UKRAINE: WHAT FUTURE FOR “SELF-RULE”?
By René Wadlow
On the eve of the election for President in Ukraine, the heated tensions among factions within the country and between the Russian Federation, the European Union (EU) and the USA seem to be cooling. Talk of a new ‘Cold War’, of economic sanctions, of Russian or NATO imperialism is lessening. More rational discussion on the structures of the Ukrainian State and its relations with other countries now seems possible.
Ukraine faces real internal problems: political, economic and social. There is a need for dialogue, trust-building, and reconciliation within the country − all stepping stones to stable internal peace. The earlier situation in Ukraine did not lend itself to calm considerations of basic orientations or for compromises.
In an April 15 report, the Office of the United Nations (UN) High Commissioner for Human Rights had warned that “Misinformation, propaganda and incitement to hatred need be urgently countered in Ukraine to avoid further escalation of tensions in the country… It is critical for the Government to prioritize respect for diversity, inclusiveness and equal participation of all − including minorities in Ukraine.”
One possibility of lowering tensions on a longer-term basis is to start serious discussions on a federal-decentralized government structure that would not divide the country but would foster local and regional autonomy. World Citizens who have a long history of reflection on federalist approaches as elements of conflict resolution have warned against simplified concepts in the Ukraine discussions. Federalism is not a first step to the disintegration of the Ukraine. But it is not a “magic solution” either.
Factions in eastern Ukraine decided to hold a referendum on Sunday 11 May in a hastily organized way, with little if any public debate on the consequences of the referendum and strong pressure to vote “yes” on the only option presented. The central government, the EU and the USA have all indicated that they considered the referendum and its results as not valid − in fact, illegal. President Vladimir Putin of the Russian Federation had suggested on the eve of the referendum that it be postponed or not held. However, after the referendum, the Russian government indicated that the referendum showed the “will of the people” and that Russia would abide by the results.
The referendum was organized in only part of eastern Ukraine, in what is newly proclaimed as the Donetsk People’s Republic and the Luhansk People’s Republic. The question posed concerned “yes” or “no” on the Russian word samostoyatelnost which can be translated as “self rule”. Since there had been no real public discussion, the term could mean − and did mean − different things to different people − everything from greater autonomy within the existing constitution of Ukraine but with a greater recognition of Russian language and culture, autonomy within a to-be-created new Ukrainian federation, an independent state along the lines of Abkhazia, formerly part of neighboring Georgia, or a willingness to join the Russian Federation on the model of Crimea. People were discouraged from voting “no” and few did.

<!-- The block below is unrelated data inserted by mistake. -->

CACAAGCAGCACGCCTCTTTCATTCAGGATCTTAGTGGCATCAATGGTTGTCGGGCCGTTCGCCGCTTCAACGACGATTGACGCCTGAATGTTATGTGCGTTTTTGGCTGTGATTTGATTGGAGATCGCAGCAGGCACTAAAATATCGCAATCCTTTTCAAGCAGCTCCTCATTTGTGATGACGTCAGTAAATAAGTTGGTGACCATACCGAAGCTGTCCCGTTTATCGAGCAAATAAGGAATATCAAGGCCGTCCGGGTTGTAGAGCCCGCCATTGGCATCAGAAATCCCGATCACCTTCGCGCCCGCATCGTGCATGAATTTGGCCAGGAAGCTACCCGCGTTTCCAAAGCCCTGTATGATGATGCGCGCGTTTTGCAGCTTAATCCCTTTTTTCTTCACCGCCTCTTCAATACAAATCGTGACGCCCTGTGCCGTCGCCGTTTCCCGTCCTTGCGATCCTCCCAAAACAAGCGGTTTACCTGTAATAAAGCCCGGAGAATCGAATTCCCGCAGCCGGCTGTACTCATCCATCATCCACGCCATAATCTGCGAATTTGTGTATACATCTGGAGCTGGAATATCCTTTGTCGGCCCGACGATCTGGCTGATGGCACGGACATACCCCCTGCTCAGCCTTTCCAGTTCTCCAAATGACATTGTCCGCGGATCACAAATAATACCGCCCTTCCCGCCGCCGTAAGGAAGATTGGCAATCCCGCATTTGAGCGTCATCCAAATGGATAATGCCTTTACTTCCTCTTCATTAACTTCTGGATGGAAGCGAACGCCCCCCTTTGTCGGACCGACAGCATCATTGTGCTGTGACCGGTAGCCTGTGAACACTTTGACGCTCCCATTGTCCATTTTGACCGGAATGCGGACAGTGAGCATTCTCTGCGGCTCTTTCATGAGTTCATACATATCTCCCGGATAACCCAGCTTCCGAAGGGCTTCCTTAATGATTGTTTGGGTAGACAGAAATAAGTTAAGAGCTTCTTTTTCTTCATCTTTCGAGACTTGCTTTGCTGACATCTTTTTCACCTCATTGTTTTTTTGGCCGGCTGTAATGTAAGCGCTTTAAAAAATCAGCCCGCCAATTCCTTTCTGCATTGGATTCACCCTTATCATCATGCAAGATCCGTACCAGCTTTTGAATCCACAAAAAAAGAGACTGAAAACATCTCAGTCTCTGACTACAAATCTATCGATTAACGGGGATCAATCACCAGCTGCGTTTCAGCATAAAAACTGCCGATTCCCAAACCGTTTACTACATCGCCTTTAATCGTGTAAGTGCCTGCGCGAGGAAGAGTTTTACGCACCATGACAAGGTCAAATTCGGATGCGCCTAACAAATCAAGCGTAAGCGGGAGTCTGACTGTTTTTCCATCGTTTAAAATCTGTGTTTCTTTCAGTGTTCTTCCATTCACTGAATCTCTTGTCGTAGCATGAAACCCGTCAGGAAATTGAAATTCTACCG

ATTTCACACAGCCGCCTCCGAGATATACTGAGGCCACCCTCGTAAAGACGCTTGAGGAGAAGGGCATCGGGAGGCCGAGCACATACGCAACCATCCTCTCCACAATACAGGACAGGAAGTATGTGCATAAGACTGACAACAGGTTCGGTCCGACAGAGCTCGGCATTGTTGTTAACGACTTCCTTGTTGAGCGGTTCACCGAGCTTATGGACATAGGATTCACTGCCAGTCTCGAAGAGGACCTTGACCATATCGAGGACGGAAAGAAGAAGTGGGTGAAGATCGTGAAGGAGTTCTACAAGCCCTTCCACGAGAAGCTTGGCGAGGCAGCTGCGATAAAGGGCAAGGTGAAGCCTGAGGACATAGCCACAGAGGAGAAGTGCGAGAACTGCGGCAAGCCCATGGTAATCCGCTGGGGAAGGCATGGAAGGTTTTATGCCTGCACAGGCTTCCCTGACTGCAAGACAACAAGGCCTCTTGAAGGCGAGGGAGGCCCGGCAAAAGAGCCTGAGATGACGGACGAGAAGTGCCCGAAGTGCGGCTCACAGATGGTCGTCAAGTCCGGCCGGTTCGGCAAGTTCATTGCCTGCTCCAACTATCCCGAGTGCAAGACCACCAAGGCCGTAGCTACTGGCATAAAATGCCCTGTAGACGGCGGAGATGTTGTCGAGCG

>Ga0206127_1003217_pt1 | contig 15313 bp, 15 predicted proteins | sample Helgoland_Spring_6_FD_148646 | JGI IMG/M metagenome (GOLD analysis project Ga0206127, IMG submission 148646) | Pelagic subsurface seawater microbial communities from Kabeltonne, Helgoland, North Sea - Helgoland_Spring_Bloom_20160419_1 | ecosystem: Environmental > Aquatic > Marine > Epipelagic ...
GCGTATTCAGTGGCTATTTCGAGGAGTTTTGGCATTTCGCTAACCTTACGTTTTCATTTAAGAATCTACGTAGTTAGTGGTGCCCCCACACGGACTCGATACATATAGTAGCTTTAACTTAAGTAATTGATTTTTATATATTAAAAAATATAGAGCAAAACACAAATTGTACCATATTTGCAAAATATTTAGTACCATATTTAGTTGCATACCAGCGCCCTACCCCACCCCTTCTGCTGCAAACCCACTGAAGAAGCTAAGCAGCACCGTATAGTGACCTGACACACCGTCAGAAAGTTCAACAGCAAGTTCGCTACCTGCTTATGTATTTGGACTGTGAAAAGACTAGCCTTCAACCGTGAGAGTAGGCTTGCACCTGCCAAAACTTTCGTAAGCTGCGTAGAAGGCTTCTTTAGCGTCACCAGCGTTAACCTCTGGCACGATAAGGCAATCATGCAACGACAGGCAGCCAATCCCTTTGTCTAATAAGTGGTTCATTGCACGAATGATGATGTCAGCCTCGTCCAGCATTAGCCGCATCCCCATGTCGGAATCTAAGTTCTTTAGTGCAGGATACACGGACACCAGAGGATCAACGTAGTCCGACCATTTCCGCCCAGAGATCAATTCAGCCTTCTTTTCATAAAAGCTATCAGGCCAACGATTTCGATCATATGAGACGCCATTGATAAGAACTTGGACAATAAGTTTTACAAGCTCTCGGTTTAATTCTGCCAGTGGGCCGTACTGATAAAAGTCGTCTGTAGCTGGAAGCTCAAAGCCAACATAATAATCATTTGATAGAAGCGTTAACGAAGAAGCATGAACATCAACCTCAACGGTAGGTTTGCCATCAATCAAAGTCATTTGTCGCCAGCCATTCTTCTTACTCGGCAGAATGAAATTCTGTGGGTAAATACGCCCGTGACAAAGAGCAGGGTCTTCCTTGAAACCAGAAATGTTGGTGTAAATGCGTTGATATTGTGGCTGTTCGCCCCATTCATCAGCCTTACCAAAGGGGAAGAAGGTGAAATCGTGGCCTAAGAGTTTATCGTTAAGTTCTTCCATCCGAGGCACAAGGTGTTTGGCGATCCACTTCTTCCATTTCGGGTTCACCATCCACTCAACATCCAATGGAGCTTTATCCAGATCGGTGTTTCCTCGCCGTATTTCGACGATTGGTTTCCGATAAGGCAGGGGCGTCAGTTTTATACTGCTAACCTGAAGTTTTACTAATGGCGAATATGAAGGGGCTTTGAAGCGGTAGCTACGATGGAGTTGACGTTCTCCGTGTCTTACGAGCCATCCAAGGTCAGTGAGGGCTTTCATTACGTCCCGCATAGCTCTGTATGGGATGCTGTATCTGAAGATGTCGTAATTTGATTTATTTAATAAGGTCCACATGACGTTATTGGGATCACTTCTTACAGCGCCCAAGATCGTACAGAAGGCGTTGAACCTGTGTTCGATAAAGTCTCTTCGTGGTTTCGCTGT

Thus one possible model for the Donetsk and Luthansk People’s Republics are the states created earlier in Republics at the time of the breakup of the Soviet Union: Abkhazia and South Ossetia in Georgia, Transnistra in Moldova, Nagorno-Karabagh still torn between Armenia and Azerbaijan, and the ill-fated Chechen Republic. One reason that President Putin suggested not having a referendum in Ukraine may have been his fears that the pattern of holding an unauthorized referendum would spread. There are a good number of peoples in Russia who are unhappy with the current constitutional status of their area and could look to creating a referendum to express their wishes. “You know where things start but not where they end.”[i]
With the lowering of tensions, the options of creating an independent State on the model of Transnistra or of integration into Russia on the Crimea pattern seems to be ever less likely. Thus the option of greater autonomy under the existing constitution by Parliamentary action seems the more likely, though there may be demands for a constitutional convention and the institutionalizing of autonomy in a new constitution.
The Ukraine crisis showed how easily the dogs of Cold War can be awakened from their sleep. The military, intelligence services and ad hoc armed groups are never far away. While many of us who had worked for better relations between the USA-USSR, NATO-Warsaw Pact during the 1960-1990 period have often gone on to other conflict resolution issues such as the conflicts in the wider Middle East and Africa, the Ukraine events point out dramatically that there is still work to do in Europe.
Prof. René Wadlow is President and Chief Representative to the United Nations in Geneva of the Association of World Citizens.
[i] For a useful and detailed history of the creation and current status of Abkhazia and South Ossetia see: George Hewitt Discordant Neighbors: A Reassessment of the Georgian-Abkhazian and Georgian-South Ossetian Conflicts (Leiden-Boston: Brill, 2013, 389pp.)